As soon as my friend Leah started dating a new guy two years ago, there were red flags. His actions made him appear arrogant, selfish, ungrateful and callous. But Leah put up with him. He makes a lot of money. He’s good looking. And he can be charming when he wants to be.
Leah has spent most of the last two years complaining about him and trying to change him. I try not to give people advice unless they ask for it, so I’ve listened without telling her what I really think of her ongoing drama.
I warned her in the beginning about what the guy is really like. From the first time he showed his true colors — before she was committed — I pointed out the issues. But Leah chose him anyway. She saw only what she wanted to see. So I kept my mouth shut.
Late Tuesday afternoon, I heard a therapist talk on a podcast about listening to a man complain viciously about his long-term partner. The therapist had finally heard enough, so he interrupted the man.
“Hey, dude” he said. “You got the pizza you ordered. OK?”
And I suddenly realized what Leah needed to hear.
I called Leah tonight and told her the story from the therapist. I expanded on what he told the man and I showed her how the same lesson applies to her.
She knew what this guy was when she chose him. She quickly saw all the bad things that all of her friends saw. But she continues to choose him — every day, every week, every month — now that she’s deeply into a dysfunctional relationship with him.
You can blame the other person in a relationship if he or she lies to you or hides something about himself or herself. At least, in the beginning. You can blame the other person when he or she first disappoints you. But if you continue to choose that person, the other person is no longer the issue.
You are the problem — because you keep choosing someone who is going to give you exactly what you know to expect. If you order pizza with pepperoni and anchovies one time, it’s perfectly reasonable to complain about the terrible pizza you’ve tried, assuming you don’t like it. Nobody will blame you. But if you keep ordering what you know you hate, it’s your fault.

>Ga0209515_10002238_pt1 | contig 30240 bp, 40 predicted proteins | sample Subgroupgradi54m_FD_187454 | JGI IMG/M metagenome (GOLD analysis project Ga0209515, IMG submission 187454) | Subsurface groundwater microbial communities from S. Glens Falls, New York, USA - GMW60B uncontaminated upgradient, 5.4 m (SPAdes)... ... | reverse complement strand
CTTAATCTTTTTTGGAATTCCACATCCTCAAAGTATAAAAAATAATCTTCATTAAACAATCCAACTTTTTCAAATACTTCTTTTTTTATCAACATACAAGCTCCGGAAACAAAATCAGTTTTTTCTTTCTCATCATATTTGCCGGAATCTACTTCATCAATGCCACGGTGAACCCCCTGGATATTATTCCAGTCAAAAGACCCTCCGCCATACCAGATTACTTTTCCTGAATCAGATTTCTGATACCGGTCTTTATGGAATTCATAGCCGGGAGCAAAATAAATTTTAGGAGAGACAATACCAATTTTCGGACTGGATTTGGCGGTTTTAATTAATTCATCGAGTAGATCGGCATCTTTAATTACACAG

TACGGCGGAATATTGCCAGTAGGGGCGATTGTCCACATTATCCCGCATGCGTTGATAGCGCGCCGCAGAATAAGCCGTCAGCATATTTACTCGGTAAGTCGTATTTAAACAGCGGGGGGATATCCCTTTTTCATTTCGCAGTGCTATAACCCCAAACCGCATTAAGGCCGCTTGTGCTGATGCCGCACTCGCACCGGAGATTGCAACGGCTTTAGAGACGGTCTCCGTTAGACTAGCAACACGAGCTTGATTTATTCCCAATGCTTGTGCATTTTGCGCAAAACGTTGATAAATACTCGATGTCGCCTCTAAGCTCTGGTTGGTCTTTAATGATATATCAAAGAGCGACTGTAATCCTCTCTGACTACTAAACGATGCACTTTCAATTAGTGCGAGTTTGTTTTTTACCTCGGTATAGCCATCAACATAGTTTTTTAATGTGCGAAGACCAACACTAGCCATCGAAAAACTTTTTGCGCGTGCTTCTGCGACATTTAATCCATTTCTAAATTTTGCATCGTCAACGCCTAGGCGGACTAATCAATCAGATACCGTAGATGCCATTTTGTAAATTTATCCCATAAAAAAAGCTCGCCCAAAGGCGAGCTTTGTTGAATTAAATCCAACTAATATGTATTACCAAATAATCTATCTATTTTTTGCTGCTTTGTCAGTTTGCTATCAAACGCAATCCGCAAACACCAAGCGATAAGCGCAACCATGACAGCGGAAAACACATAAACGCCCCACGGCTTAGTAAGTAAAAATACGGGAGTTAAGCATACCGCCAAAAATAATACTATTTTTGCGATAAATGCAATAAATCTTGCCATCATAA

Staying with someone who is wrong for you is no different. You can’t complain. It’s not the other person’s fault for being whatever he or she is. You know what you’re getting, but you keep ordering it.
The brutal truth is that your partner isn’t going to change. With extremely rare exceptions, human beings don’t change these sorts of habits once they’re adults. Your job in choosing a partner isn’t to find someone to change. Your job is to find someone who is committed to being what you want and need. If you choose someone who wants to be something other than that, it’s your fault — not the other person’s fault.
When I talked with Leah about all this tonight, something clicked inside for her. She didn’t like what she heard. She didn’t like that some things were suddenly clear. But it finally made sense that her boyfriend isn’t her problem.
She is her own problem. Her own choices. And her refusal to take responsibility for her choices and make a change.
I don’t know whether she’ll change anything. She didn’t make any promises. I’m not sure she has the courage to do what she needs to do. She’s too bound up in the fantasy of what she wanted him to be. And she feels as though she has too much invested in him to “throw it all away now.”
But she understands intellectually what the problem is. As we got off the phone, she went back to the therapist’s pizza metaphor.
“I’ve got to quit ordering the same horrible pizza,” she said. “Otherwise, I’m going to be stuck with something I hate for life — and it will be my fault.”
You’ll go crazy if you think you can change a man. Or a woman.